While the company itself appears to be real, the management team behind the firm appears to be highly questionable based on past experiences. Is this Bridgemark’s attempt to clear their name, or can investors expect more of the same?

Information for this analysis was found via Sedar, The CSE, Modern Meat and Navis Resources. The author has no securities or affiliations related to this organization. Not a recommendation to buy or sell. Always do additional research and consult a professional before purchasing a security.

7 thoughts on “Modern Meat: The New Fake Meat Issuer Lead By Bridgemark

  • September 28, 2021 2:25 PM at 2:25 pm

    same group as YUMY

  • September 28, 2021 2:19 PM at 2:19 pm

    same group as YUMY as well…

  • July 25, 2020 1:49 PM at 1:49 pm

    “While the company itself appears to be real, the management team behind the firm appears to be highly questionable based on past experiences. Is this Bridgemark’s attempt to clear their name, or can investors expect more of the same?”

    Anyone with the necessary experience can go public and acquire/setup a miniscule fake meat company like these people have done, taking advantage of investor stupidity and hype in an industry like this to massively overprice the company. Unfortunately this kind of pump and dump, where there is a front of legitimacy in a massively overvalued “real” operation attracts the same kind of ignorant and gullible investors with a serious case of FOMO.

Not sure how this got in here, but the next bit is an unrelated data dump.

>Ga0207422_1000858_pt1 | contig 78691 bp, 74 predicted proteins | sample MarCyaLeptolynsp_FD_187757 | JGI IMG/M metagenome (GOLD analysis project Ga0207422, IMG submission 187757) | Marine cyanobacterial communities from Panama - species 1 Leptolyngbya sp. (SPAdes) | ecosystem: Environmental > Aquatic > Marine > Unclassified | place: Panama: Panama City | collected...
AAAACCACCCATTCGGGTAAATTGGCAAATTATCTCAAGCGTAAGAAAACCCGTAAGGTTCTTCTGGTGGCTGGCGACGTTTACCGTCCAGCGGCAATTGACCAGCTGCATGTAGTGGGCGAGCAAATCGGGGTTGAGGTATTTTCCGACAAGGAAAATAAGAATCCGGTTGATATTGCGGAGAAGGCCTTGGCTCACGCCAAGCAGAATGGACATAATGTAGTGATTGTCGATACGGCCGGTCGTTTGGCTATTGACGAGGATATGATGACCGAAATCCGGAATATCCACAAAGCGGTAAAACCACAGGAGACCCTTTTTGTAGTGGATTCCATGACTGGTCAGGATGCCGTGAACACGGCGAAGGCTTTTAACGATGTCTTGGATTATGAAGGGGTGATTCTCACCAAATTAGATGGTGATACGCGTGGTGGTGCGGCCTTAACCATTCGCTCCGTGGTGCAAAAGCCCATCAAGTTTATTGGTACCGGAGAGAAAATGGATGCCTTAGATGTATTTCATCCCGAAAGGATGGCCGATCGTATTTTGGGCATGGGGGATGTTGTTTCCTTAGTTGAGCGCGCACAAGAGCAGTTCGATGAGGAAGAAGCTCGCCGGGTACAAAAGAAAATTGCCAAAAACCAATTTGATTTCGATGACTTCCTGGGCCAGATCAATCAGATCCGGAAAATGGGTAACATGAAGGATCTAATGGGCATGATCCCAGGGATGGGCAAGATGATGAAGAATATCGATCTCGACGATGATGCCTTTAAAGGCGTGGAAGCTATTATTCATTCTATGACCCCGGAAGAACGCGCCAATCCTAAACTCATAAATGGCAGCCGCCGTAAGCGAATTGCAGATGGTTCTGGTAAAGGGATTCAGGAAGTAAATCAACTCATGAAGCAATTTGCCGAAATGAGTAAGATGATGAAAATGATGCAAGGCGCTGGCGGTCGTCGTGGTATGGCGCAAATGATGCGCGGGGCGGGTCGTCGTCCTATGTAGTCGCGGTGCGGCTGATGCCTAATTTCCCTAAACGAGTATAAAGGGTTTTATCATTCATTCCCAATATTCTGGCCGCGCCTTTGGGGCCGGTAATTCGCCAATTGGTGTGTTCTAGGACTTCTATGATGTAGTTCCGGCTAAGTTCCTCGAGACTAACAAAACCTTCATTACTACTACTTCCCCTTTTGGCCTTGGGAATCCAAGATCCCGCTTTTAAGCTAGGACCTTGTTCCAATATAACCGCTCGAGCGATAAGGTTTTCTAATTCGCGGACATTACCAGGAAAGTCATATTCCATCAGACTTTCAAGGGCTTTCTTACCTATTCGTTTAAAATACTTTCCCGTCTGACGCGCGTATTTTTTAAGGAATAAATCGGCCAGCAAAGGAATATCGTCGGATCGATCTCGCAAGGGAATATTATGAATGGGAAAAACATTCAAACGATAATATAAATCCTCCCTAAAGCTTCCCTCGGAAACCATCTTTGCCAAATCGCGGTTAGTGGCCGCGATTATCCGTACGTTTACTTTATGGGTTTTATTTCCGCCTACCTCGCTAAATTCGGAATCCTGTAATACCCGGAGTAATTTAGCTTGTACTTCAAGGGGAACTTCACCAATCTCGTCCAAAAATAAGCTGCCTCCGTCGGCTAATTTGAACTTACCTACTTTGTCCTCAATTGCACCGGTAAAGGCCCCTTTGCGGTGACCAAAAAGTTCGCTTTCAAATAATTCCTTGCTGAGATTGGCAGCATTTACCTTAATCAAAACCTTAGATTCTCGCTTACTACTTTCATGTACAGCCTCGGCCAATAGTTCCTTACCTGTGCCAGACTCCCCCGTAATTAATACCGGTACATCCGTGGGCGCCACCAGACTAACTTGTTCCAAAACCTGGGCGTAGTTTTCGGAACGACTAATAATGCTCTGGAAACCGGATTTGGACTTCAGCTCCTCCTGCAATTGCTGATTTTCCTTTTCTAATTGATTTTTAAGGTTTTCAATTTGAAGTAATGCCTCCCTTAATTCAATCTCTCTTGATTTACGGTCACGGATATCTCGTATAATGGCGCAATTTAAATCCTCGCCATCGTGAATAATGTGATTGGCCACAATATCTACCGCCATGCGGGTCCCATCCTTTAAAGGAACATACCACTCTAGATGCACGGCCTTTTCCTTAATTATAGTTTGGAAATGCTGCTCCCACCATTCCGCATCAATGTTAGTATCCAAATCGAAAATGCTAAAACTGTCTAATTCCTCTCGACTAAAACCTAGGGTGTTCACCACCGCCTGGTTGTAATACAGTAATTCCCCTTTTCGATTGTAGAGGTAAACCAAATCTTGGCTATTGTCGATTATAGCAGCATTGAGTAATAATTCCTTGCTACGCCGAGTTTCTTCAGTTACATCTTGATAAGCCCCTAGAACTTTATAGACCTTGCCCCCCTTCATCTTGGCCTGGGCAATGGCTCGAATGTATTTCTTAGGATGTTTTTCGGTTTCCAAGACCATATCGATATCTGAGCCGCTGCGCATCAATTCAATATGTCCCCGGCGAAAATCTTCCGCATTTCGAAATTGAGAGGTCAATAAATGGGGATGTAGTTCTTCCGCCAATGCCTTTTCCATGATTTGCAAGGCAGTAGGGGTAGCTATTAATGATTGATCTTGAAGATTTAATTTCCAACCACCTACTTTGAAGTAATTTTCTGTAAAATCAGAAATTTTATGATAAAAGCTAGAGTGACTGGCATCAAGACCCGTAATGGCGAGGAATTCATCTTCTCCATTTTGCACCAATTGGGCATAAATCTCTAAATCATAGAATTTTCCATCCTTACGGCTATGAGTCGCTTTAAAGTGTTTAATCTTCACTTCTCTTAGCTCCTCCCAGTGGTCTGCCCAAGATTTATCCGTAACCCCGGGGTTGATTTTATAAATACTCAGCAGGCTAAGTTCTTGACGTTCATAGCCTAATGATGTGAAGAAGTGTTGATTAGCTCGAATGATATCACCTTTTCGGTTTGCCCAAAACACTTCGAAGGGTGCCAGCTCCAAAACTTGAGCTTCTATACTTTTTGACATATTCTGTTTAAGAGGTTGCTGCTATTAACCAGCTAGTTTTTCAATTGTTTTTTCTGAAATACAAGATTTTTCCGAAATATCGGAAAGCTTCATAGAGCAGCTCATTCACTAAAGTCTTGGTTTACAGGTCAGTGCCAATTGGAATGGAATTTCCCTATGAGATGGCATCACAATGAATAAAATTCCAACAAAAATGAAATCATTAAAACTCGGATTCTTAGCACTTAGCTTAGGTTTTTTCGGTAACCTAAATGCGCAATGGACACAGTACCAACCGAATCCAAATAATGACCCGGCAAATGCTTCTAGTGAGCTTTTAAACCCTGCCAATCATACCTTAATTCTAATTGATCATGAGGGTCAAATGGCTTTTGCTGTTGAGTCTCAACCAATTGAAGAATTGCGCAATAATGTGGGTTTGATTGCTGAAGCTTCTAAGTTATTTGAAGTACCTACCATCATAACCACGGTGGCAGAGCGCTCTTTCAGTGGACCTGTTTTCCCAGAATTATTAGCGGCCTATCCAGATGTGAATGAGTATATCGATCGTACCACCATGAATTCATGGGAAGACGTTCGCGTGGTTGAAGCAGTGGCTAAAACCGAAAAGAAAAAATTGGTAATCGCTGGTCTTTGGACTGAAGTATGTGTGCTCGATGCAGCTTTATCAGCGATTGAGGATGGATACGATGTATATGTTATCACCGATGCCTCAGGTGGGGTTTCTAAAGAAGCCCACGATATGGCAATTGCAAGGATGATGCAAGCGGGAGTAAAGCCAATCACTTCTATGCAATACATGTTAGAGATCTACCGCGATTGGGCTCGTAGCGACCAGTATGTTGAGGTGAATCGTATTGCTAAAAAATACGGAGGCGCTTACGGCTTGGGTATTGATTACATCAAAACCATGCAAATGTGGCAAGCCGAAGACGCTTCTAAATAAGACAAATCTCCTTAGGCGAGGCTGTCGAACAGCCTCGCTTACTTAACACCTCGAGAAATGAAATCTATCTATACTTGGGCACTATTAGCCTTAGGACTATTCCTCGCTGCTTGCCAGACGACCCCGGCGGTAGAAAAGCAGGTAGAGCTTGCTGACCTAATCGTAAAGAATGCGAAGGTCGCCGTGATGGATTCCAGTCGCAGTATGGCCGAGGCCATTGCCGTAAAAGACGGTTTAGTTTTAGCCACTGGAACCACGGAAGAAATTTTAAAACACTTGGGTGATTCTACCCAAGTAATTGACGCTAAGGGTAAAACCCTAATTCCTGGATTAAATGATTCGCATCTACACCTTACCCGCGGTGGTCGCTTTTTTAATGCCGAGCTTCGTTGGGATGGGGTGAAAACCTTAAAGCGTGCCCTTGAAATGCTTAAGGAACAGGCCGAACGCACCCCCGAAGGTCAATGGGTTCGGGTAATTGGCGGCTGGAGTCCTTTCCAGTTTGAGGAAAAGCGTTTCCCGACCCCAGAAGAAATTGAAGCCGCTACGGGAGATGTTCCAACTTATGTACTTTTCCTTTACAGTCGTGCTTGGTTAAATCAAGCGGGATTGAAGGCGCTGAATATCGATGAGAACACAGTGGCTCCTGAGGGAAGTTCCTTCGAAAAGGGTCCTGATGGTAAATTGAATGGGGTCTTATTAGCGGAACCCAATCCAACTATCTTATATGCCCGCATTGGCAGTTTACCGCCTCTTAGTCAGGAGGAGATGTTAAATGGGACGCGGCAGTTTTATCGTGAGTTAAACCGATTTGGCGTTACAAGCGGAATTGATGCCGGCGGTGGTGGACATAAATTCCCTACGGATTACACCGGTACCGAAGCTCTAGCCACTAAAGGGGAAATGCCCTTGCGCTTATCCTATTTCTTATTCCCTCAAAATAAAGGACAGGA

• July 23, 2020 5:36 PM at 5:36 pm

    How is it fake if they have real products in stores that you can buy? I made money off this shit, maybe you should too if you know so much.

    • July 24, 2020 11:28 AM at 11:28 am

      You can always make money off any stock that goes up and down.
      Congratulations on your gain.
      We’re sure this is a real company with a real valuation given the track records of the names involved 🙂

      • July 25, 2020 1:52 PM at 1:52 pm

        It’s hard to feel sympathy for people that relish in making money off of pump and dumps up to the point where they inevitably get burned. I would be shocked if Clint or any other investor has any model of a valuation whatsoever beyond the idea that he can sell it to a greater fool than himself.

  • June 28, 2020 2:31 PM at 2:31 pm

    Once a skunk. Always a skunk ? !!